Council approves new pet license ordinance
by Nick Rappley | Patterson Irrigator
Sep 26, 2013 | 1728 views | 0 0 comments | 23 23 recommendations | email to a friend | print
The Patterson City Council approved a new ordinance 4-0, on Tuesday, Sept. 17 at the regular city council meeting to regulate how dog licenses are enforced in the city.

The ordinance, which faces a second vote on Tuesday, Oct. 1, would allow administrative citations to be issued, even if owners aren’t home, to ensure that dog licenses and proper vaccinations have been administered.

The “fix-it ticket” as Annette Patton, executive director of the Stanislaus Animal Services Agency, called it, could cost $100 for non-compliance for a first offense, $200 for a second offense and $500 for subsequent offenses. Dog licenses for neutered or spayed dogs cost $13 a year, Patton said. It is $6 a year for a senior citizen. Unaltered dogs cost $150 to license.

The goal is to be compliant with the licensing program, not to assess penalties, Patton said.

The $100 citation can be signed off and the penalty won’t be assessed if the dog owner comes in and licenses their dog within 30 days of receiving a citation, she said.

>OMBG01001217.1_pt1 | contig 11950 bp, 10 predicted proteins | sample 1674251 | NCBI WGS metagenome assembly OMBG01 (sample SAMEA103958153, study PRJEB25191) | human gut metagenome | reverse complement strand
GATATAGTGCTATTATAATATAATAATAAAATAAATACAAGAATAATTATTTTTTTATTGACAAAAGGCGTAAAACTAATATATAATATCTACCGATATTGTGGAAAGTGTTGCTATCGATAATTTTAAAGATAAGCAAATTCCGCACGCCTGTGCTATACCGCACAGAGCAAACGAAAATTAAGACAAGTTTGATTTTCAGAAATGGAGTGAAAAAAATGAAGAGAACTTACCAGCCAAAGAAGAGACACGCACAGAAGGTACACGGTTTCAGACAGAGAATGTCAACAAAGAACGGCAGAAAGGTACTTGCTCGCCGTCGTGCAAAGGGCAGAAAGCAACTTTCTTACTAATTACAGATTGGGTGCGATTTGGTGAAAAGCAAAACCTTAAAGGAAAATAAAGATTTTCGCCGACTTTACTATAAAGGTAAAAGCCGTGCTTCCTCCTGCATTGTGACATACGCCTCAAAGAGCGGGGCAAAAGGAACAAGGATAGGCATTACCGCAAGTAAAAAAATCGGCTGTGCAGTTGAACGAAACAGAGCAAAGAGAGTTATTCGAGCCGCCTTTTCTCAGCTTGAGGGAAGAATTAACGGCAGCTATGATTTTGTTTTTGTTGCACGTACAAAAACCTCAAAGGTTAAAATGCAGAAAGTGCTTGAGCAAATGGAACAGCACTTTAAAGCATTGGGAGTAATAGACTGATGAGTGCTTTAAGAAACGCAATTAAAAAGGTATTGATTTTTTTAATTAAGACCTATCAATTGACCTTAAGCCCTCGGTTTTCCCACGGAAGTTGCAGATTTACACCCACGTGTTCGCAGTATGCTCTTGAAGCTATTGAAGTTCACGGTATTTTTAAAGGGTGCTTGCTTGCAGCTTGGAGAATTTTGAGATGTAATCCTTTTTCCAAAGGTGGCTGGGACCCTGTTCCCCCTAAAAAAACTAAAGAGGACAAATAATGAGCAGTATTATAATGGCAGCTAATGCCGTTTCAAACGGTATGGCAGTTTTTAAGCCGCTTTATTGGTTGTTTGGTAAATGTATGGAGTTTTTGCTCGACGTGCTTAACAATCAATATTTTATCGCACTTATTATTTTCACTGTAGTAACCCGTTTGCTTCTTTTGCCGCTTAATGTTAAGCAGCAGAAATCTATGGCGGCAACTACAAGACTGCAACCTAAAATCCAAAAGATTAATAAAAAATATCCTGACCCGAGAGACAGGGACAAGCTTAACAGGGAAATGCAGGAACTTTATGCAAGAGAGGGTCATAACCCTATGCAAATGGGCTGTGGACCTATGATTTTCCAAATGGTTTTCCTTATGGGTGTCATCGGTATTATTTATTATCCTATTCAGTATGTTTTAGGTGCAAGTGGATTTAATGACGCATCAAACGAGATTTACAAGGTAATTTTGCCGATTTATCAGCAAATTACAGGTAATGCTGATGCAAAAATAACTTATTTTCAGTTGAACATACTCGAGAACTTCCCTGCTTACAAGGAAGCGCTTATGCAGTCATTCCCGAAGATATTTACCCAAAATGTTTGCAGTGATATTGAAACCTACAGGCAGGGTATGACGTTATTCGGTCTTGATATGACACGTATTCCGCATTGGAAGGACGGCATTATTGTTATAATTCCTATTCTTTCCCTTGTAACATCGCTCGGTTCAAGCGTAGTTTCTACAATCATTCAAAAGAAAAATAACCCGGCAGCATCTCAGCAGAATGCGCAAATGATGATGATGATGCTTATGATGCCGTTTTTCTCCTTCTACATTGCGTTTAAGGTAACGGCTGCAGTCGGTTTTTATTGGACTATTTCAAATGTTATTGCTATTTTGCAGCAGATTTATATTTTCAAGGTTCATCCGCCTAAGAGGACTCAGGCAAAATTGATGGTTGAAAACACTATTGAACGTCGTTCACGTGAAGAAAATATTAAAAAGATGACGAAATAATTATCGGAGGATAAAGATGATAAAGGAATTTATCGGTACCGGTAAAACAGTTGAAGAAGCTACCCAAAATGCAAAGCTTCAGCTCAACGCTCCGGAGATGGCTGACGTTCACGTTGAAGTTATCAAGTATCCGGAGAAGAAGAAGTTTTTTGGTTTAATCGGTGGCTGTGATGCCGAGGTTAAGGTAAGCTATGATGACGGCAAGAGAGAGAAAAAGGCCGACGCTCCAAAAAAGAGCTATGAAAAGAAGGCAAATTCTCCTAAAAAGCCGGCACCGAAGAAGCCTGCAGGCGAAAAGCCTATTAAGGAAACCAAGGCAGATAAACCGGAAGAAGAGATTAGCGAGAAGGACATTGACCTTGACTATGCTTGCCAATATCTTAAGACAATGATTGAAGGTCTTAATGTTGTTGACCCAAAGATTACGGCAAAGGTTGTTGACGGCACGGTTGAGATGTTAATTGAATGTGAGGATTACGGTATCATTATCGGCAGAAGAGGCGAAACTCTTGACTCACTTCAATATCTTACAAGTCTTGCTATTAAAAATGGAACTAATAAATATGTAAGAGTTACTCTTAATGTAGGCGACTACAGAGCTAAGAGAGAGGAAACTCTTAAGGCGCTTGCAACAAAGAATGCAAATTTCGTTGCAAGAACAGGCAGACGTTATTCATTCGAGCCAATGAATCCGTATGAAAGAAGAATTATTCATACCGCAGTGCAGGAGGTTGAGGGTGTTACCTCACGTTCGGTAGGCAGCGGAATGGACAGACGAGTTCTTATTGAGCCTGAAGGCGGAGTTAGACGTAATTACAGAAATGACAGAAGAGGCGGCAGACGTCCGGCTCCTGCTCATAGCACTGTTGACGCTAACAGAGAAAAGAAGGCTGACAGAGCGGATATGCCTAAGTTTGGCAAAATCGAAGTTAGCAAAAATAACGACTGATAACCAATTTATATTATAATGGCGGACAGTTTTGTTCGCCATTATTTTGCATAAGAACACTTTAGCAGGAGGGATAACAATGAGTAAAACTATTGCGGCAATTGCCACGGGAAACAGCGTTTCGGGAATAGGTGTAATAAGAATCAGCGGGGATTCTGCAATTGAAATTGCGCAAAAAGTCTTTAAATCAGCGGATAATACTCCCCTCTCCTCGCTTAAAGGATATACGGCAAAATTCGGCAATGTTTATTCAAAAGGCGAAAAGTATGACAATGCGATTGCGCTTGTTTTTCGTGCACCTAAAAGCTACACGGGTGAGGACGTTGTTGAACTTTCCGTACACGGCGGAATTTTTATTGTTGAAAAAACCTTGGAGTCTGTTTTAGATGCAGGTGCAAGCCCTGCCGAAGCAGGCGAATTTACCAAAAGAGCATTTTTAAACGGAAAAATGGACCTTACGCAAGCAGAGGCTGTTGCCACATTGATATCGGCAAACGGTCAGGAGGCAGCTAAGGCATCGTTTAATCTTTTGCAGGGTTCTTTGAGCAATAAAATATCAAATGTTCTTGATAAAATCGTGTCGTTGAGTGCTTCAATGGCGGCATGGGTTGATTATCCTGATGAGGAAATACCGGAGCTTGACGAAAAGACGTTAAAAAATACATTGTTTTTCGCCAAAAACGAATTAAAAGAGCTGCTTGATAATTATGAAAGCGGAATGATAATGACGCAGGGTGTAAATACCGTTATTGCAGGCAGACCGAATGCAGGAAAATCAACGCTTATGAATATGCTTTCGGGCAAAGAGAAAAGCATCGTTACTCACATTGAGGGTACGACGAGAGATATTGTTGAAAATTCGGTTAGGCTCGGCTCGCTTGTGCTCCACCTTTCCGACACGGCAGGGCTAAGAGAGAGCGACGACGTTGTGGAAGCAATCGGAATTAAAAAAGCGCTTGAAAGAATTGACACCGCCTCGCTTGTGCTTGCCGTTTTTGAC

The program is expected to decrease the unwanted pet population by encouraging spaying and neutering of pets, and also decrease the occurrences of rabies in pets within the community.

Patton, who was on hand to talk about the new ordinance that has been approved in other cities within the county, also talked about another provision regulating the capture of cats.

Cats entering neighboring yards can be captured with traps provided by the Stanislaus Animal Services Agency, but they could not be then abandoned away from the area in which they live, according to the new ordinance.

Patton said they’d had instances where people were trapping the neighbor’s cats and dropping them off outside of town. The new ordinance would allow capturing cats with the approved traps, but the animal must be brought to the Animal Services Agency and not abandoned.

“You should alert neighbors that you are going to trap cats,” she said. “You cannot capture and abandon; they must be trapped and brought to the shelter.”

Councilman Dominic Farinha, an animal advocate, thought the program should go further.

“I’d like to see something like this for dogs, as well,” he said.

Contact Nick Rappley at 892-6187, ext. 31 or

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